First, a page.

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Friday, April 23, 2021

RBL Bennet House sale to proceed
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A statement by the Board of Trustees of Bennet House in Portrush, have confirmed the process to sell the property is to begin.

Bennet House has provided a place for ex-servicemen to rest over the years, but a decision in January of this year was made to close the facility.

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In a statement made to its members, the RBL Board of Trustees for the centre wrote:

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“Following confirmation in January by The Royal British Legion’s Board of Trustees that the charity would cease to operate its four break centres the Legion has begun the sales process for the properties.

“The decision to close the break centres was part of a continuing strategy to ensure the charity uses funds in the most effective way to have the greatest impact for those in our Armed Forces community who are most in need.

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“A rigorous process will be undertaken to ensure the charity receives the best value possible for the properties in accordance with our obligations under the Charities Act.

Explaining the decision to delay the closure at the time, the Trustees went on to say:

“At the time of the announcement in January, the Board of Trustees made the decision to allow Bennet House in Portrush to be temporarily utilised until July 2020 by the charity’s Poppy Club, local community and other charities whilst the Legion established a Northern Ireland Advisory Group to review how best to meet beneficiary needs in the area.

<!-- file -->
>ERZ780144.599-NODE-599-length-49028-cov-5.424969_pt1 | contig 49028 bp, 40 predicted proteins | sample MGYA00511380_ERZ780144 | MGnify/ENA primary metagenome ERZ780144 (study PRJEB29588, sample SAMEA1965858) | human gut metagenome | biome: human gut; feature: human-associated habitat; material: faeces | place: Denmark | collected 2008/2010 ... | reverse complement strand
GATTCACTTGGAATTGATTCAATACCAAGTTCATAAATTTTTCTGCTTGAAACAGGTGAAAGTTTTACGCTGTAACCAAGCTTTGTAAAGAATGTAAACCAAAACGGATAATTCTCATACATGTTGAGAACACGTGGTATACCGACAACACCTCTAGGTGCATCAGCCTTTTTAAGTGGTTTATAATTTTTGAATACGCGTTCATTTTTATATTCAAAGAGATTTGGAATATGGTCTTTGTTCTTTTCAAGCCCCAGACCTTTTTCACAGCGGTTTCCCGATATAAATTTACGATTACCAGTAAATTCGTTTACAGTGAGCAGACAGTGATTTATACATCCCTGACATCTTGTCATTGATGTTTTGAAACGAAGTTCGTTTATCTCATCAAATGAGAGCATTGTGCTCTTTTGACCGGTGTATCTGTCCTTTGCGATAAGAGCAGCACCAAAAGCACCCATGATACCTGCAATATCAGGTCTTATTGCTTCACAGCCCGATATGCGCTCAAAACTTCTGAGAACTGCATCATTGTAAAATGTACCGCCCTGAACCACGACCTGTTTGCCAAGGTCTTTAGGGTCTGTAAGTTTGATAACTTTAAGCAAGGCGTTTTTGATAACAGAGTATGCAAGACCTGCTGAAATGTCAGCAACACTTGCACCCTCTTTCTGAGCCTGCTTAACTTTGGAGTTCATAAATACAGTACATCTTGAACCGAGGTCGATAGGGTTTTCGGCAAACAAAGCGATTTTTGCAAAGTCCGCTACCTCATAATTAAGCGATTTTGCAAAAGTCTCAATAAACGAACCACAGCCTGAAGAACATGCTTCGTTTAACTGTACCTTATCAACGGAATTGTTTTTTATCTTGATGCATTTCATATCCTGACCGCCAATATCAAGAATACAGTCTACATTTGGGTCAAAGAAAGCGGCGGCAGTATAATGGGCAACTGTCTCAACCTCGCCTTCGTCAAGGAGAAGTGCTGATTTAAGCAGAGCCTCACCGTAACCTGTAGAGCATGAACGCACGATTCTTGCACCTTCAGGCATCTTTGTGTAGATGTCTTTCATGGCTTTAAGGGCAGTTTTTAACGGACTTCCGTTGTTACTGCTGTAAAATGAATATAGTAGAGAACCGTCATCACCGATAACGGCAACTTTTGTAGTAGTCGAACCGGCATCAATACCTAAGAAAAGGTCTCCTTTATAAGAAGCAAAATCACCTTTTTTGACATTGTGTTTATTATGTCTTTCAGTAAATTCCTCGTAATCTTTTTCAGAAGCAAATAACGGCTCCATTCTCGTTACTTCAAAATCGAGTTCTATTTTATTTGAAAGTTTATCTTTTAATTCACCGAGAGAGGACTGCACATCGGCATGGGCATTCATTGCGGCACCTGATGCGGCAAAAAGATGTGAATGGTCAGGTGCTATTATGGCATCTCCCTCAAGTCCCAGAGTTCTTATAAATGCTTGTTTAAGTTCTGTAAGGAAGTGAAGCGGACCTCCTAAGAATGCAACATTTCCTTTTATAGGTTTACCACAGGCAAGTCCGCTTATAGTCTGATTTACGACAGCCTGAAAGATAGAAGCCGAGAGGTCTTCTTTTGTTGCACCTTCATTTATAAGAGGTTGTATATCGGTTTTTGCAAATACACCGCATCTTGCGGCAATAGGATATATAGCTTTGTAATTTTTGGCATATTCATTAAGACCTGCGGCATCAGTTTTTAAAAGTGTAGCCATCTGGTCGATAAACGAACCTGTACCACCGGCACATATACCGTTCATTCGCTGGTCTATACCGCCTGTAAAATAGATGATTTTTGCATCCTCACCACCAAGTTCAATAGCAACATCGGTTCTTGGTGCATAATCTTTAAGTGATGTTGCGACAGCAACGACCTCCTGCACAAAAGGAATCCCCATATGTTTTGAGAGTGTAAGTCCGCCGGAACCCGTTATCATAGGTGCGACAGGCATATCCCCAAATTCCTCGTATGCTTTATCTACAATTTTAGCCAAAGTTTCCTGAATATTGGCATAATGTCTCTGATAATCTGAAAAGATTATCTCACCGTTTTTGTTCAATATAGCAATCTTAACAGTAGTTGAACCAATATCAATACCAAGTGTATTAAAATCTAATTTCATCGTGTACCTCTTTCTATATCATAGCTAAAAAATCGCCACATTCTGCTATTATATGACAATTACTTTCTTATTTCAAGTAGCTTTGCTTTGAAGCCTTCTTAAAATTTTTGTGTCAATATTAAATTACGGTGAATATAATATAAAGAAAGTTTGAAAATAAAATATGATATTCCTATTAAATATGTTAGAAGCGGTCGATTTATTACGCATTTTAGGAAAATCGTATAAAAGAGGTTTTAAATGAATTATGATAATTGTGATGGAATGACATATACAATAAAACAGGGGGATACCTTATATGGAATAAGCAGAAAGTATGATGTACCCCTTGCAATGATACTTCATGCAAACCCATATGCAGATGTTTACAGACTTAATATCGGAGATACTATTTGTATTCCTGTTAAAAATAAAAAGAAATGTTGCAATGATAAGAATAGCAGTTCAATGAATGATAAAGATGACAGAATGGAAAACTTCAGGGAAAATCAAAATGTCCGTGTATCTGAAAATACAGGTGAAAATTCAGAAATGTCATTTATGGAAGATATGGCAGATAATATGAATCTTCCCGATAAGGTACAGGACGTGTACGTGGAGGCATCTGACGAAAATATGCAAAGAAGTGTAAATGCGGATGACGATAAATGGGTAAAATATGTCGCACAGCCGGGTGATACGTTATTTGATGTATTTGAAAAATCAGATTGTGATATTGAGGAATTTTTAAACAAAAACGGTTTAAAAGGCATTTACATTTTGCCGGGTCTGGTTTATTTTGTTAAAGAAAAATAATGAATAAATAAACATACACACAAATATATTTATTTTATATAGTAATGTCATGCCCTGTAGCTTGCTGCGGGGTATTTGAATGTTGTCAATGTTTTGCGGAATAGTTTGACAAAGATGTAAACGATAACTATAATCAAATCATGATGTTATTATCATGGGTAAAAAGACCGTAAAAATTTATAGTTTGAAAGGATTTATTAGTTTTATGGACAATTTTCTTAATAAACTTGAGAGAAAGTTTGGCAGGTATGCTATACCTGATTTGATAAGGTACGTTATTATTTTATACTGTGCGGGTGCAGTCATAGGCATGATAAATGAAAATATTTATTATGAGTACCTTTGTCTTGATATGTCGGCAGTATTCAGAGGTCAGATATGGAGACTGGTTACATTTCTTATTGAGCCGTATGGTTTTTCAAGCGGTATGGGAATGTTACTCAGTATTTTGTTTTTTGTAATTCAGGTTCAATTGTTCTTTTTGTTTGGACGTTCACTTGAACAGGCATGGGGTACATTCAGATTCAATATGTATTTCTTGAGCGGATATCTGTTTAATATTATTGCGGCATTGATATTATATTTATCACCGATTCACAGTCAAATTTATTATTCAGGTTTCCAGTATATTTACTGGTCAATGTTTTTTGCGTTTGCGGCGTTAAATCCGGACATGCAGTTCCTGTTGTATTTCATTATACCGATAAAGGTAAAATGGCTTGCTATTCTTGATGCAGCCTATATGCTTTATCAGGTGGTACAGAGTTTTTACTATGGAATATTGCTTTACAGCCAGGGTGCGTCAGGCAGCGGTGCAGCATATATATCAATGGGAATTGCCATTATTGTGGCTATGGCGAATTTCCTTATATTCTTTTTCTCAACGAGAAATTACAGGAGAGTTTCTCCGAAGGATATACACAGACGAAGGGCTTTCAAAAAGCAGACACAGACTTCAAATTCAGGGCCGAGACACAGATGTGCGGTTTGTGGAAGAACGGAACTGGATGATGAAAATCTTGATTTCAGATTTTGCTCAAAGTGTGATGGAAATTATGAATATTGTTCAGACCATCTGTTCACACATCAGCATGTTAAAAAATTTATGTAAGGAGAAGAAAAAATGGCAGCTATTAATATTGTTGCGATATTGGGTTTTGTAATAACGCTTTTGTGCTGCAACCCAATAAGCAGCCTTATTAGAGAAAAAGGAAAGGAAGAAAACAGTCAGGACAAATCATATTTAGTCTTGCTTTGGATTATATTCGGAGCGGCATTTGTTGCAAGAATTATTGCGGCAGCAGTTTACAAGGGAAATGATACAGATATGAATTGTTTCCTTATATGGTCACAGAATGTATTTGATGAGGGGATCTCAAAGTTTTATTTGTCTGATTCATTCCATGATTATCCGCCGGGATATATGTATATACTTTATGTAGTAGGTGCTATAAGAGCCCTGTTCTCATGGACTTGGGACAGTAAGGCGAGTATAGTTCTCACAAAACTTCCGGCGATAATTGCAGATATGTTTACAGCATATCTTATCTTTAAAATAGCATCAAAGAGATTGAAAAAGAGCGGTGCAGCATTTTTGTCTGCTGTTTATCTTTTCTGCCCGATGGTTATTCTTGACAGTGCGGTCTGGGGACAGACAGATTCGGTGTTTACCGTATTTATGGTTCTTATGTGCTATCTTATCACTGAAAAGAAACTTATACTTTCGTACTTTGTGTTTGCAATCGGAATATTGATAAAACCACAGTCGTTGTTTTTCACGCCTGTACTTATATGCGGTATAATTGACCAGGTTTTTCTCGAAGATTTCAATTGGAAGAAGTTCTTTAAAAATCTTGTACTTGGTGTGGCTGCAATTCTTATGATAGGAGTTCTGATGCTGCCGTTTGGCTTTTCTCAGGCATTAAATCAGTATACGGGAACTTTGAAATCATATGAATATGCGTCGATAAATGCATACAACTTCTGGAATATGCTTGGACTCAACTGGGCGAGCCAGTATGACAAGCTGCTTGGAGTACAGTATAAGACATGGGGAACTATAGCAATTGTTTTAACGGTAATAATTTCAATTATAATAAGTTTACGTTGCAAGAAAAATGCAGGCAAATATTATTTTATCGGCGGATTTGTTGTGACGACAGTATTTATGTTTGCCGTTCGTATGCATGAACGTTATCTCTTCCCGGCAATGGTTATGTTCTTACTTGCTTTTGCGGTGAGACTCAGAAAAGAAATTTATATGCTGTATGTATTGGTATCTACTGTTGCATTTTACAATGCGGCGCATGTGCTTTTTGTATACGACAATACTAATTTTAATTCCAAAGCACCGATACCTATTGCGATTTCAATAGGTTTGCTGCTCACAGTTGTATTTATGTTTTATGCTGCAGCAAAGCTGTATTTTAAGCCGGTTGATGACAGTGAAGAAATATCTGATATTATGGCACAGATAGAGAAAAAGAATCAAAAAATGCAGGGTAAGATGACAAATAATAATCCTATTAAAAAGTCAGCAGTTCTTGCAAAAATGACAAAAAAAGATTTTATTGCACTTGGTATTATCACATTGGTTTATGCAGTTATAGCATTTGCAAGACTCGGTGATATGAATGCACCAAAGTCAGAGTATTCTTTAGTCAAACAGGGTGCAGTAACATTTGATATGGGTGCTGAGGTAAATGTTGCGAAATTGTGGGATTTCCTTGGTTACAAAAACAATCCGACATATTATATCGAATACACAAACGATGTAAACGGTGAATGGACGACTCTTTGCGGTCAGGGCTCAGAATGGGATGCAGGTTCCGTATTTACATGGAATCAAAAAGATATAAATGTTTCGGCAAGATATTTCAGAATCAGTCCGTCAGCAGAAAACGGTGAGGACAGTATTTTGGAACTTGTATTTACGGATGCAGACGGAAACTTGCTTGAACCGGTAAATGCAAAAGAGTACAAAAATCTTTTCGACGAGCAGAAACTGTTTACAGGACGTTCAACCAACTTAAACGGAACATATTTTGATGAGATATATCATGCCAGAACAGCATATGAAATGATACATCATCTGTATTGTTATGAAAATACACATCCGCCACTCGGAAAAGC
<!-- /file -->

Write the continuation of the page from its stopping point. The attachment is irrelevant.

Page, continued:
“Bennet House has not been used during this period due to the COVID-19 pandemic and subsequent social distancing measures.

“Now this period has ended and the Board of Trustees have reviewed the decision to postpone the sale of Bennet House, taking into consideration the significant changes brought about by COVID-19, the ongoing monthly costs and the strategic plans for the Legion, and have decided to proceed with the sale of Bennet House, concluding that retaining a residential facility does not represent best use of Legion resources nor does it fit with the future strategic plans.

“Membership and draft terms of reference have been established for the Northern Ireland Advisory Group but the Group is yet to meet, again delayed by the pandemic.

“The Advisory Group, made up of Legion members, staff and key external stakeholders, will re-assess the Legion’s service provision for the Armed Forces community in Northern Ireland, partly informed by a new report from Queen’s University Belfast that will provide insight into the health and wellbeing of veterans living in Northern Ireland. Due to the Covid-19 pandemic, the report from Queen’s University has been delayed until Autumn and, therefore, the Advisory Group has withheld from completing its review and developing proposals until the findings from the report can be evaluated and considered as part of that work.”

The statement ended with the board of trustees for the RBL priorities going forward, stating:

“Providing effective support to the Armed Forces community has always been and will remain the Legion’s number one priority. Our aim is to make the right choices for the future sustainability of the charity and support the most vulnerable in our community. It is our responsibility to ensure that we are making the most of our resources, and providing the right services that will have the biggest impact for people.

“Throughout our history, the Legion has responded to changes in its community and the landscape the charity operates within. The changes confirmed in January will enable us to refocus resource to be as effective as possible and to use the funds we have to answer the most urgent calls for help from those within the Armed Forces community who are facing the toughest challenges.”

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